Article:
Our finding demonstrated that the monkey neocortex evolved some area-specific gene regulatory mechanism and implies that such regulation plays an important role in organizing the complex brain of primates.  For more details, see the reviews by Yamamori 2006 and Watakabe 2006 and other references.

ISH images of area-specific genes

Fig. 5-1 ISH of two area-specific genes in the monkey cortex
     See Yamamori and Rockland 2006.


6. Lamina structure of neocortex

Introduction to the work in Yamamori Lab (part 2)

Ever since Brodmann,  the mammalian neocortex has been viewed as having a six-layered bauplan.  Yes, you can clearly see layers.  But for untrained eyes, it's not so easy to identify which layer is which.

The work described below started with the desire to actually "see" the layers with the untrained eyes.  When our lab started to work on necortex, several genes were already reported to be "layer-specific" and the list of such genes were expanding.  Considering the conservation of lamina structure, I expected that these genes would serve as good markers to identify layers across areas and species.  

This belief was partly right and partly wrong.  Fig. 6-1 shows the expression patterns of four genes in the mouse and monkey cortices.  From this figure, it is obvious that the basic patterns of lamina distributions are conserved across species.  

Nevertheless, when their expression patterns were examined across areas and species, it became apparent that the specificity of "lamina" is compromised here and there.  For example, ER81 mRNA is expressed in layers 5 and 6 in the monkey cortex, whereas it is quite specific to layer 5 in mice (see below).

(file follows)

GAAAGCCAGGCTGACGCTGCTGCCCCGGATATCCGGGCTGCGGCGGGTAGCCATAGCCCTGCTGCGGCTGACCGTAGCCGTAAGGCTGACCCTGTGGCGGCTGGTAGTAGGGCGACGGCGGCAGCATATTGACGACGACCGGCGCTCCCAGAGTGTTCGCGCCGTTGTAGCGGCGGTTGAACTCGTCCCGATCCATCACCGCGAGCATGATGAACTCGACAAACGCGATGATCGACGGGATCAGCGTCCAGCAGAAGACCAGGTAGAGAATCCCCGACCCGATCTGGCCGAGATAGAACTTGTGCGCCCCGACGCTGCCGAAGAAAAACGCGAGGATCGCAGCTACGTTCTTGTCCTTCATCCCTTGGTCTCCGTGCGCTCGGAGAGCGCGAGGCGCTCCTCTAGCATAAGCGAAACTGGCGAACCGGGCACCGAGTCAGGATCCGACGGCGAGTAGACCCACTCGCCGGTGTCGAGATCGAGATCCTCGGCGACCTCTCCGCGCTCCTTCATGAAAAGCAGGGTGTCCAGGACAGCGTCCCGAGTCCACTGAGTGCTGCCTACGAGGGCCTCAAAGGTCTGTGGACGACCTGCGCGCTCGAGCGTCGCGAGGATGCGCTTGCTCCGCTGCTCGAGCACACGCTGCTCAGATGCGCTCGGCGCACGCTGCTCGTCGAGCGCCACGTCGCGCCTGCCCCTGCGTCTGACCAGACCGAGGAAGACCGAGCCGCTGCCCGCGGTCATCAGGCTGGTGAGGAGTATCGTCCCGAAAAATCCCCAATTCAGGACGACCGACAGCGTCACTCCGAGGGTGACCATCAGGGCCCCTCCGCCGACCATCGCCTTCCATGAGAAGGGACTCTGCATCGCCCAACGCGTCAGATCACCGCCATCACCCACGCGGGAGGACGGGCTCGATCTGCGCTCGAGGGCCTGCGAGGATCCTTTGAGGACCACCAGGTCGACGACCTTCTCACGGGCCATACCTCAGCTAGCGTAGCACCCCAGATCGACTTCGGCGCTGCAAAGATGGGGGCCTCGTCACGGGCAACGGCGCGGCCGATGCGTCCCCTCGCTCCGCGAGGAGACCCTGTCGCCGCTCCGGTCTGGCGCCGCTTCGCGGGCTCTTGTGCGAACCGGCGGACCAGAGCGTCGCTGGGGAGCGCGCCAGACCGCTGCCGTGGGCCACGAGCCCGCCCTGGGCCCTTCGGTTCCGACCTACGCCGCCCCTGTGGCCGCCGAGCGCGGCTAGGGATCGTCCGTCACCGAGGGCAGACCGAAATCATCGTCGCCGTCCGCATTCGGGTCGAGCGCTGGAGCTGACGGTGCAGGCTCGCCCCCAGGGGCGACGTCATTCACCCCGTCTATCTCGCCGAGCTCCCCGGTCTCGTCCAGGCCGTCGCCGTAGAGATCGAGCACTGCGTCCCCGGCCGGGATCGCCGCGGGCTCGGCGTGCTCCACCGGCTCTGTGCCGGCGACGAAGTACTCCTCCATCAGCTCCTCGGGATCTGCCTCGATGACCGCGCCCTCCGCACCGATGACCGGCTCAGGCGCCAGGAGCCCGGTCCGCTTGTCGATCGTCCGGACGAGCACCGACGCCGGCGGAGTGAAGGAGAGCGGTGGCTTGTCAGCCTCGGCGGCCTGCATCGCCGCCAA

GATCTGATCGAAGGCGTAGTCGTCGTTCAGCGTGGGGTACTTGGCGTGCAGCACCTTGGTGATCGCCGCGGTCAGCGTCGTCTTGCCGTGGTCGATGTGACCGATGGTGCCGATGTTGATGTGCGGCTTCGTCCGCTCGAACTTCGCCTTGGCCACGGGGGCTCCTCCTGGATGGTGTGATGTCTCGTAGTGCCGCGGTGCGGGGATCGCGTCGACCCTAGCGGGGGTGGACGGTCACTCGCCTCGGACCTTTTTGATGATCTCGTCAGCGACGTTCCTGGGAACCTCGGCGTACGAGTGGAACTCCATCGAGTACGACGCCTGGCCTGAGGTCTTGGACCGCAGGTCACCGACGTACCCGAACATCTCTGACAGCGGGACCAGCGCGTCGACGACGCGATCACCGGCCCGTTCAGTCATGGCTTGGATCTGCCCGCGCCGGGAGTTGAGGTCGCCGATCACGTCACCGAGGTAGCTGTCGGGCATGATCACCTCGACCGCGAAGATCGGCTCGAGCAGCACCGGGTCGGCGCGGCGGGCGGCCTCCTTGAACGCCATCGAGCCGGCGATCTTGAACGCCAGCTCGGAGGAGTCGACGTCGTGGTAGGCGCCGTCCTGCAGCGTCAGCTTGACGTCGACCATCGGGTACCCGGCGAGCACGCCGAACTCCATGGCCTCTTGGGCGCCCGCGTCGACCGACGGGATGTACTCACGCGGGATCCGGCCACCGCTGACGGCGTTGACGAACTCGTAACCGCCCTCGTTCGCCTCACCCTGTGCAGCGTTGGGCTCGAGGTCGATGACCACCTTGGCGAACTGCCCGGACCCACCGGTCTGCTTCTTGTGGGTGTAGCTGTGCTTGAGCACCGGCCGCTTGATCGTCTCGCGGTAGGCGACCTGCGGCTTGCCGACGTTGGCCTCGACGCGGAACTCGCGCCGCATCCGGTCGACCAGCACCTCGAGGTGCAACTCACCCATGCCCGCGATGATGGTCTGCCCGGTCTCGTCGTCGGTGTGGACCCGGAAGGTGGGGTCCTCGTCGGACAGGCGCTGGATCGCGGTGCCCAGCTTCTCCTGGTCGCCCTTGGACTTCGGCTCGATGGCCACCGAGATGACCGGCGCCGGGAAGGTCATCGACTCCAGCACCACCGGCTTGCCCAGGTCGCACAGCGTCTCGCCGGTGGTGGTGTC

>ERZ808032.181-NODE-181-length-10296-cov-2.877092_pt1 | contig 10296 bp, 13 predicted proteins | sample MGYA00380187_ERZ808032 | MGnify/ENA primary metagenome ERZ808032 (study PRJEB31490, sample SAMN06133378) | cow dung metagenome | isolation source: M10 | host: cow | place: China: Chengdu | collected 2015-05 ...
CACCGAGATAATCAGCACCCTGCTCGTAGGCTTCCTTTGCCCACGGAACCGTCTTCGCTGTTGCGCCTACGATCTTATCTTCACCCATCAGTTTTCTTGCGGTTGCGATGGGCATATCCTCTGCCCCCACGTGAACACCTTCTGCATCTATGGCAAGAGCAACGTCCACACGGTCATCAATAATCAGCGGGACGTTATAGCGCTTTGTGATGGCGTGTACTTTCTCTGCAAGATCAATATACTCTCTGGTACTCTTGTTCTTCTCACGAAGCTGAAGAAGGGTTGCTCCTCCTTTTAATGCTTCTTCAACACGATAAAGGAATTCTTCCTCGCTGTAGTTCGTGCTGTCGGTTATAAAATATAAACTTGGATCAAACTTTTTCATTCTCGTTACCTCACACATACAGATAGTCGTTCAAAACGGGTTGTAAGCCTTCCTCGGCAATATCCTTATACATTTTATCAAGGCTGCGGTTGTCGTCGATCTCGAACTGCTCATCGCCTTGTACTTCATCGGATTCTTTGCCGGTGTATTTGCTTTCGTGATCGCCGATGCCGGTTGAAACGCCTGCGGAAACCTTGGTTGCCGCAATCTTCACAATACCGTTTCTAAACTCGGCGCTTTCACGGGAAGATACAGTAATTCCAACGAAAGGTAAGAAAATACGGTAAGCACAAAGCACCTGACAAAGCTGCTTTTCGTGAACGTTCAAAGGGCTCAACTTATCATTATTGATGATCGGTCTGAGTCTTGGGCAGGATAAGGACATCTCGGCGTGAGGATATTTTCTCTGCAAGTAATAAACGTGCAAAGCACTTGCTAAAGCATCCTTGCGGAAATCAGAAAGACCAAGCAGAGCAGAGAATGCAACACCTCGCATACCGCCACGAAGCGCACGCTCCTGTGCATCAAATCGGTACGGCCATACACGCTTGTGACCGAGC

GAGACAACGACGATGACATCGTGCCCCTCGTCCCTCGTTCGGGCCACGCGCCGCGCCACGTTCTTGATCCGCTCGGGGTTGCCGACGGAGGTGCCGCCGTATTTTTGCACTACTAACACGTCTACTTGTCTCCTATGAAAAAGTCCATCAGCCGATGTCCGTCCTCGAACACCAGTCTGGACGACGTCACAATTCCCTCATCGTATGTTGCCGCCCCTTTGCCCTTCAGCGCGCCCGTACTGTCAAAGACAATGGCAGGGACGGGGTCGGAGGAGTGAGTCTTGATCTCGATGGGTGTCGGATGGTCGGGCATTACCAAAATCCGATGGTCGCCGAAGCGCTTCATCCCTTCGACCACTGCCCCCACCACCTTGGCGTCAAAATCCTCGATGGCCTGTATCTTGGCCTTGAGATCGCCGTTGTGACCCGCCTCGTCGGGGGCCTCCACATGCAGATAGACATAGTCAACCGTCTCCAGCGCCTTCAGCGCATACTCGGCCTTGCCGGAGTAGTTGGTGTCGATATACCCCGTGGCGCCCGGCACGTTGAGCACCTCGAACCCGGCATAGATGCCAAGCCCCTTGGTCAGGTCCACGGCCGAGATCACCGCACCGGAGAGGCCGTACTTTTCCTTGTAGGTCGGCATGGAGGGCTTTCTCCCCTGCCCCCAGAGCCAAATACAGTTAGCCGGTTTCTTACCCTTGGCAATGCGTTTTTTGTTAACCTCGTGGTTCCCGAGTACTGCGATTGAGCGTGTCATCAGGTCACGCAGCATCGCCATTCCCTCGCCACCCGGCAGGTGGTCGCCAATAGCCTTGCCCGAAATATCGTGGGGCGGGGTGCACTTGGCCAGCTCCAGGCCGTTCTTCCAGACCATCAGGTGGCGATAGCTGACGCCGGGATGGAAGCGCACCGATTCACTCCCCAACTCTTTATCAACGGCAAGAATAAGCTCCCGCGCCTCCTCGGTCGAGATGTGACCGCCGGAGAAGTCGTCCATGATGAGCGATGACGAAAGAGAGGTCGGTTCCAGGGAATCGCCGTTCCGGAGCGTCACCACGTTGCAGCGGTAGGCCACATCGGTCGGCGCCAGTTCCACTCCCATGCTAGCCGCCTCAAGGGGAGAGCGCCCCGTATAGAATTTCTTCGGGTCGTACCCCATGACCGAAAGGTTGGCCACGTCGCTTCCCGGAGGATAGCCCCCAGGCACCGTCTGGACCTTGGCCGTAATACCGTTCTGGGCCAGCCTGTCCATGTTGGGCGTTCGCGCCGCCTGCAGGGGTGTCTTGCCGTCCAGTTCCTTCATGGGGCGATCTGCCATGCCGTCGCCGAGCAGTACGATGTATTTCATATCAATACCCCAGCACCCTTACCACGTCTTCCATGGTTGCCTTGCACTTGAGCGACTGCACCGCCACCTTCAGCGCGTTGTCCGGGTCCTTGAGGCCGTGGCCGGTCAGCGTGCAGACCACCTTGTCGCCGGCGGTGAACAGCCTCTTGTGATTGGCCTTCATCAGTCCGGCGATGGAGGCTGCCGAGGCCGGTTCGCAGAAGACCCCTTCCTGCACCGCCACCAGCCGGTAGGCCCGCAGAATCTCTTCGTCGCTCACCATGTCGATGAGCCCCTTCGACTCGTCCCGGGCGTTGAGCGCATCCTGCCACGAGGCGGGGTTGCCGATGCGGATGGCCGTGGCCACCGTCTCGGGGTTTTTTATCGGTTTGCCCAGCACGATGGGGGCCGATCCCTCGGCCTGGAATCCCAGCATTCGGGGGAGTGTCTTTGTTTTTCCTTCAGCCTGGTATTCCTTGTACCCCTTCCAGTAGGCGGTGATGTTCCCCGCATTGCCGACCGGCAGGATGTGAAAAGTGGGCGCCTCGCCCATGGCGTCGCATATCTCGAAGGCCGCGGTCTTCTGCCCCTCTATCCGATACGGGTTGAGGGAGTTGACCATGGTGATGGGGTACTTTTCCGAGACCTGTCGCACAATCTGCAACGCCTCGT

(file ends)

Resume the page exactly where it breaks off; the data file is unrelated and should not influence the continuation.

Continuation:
ISH of layer-specific genes

Fig. 6-1 ISH of four layer-specific genes in the mouse and monkey cortex

Five sections were stained for Nissl, and four different genes.  The color panel was synthesized by artificially coloring the ISH patterns of the four genes and overlaying them. ER81, Nurr1 and CTGF genes are most abundant in layers 5, 6 and 6b, respectively, in both mouse and monkey cortex.  You can also see some area and species differences of their expression patterns.

Another example is shown in Fig. 6-2.  This shows the ISH patterns of Semaphorin 3E (Sema 3E) gene in the mouse and monkey cortices.  In the monkey cortex, Sema3E mRNA is highly specific to layer 6 throughout neocortical areas.  In mice, however, Sema3E mRNA is expressed also in the lower half of layer 5 in addition to layer 6.

Fig. 6-2 ISH of Semaphorin 3E (Sema3E) gene in the mouse and monkey cortex

Fig. 6-3 shows a different kind of example, in which the layer-specificity is violated.  This figure shows the double ISH of Nurr1 and ER81 genes in the mouse cortex.  In this area of the mouse cortex, the expression of Nurr1 mRNA is not restricted to layer 6 and reaches even to layer 4.  Such "intrusion" occurs frequently at the lamina borders for other genes as well.  

What is intriguing in this case, however, is that Nurr1 and ER81 mRNAs are not expressed in the same neurons, despite extensive intermingling (Fig. 6-2, lower panels).  

Fig. 6-3 Double ISH of Nurr1 and ER81 genes in the mouse cortex

Nurr1 mRNA is expressed beyond the border between layers 5 and 6, even to layer 4 in the laterocaudal areas.  Thus, ER81 and Nurr1 positive neurons intermingle in layer 5. Nevertheless, these two mRNAs are not expressed in the same cells. The neurons that express these mRNAs belong to different subpopulations.  

At present, we do not completely understand what such expression profiles mean. One thing is evident, however.  With the new technique, we can now see what Brodmann would have loved to see.  

For more details of this lamina story, see Watakabe 2006, 2007.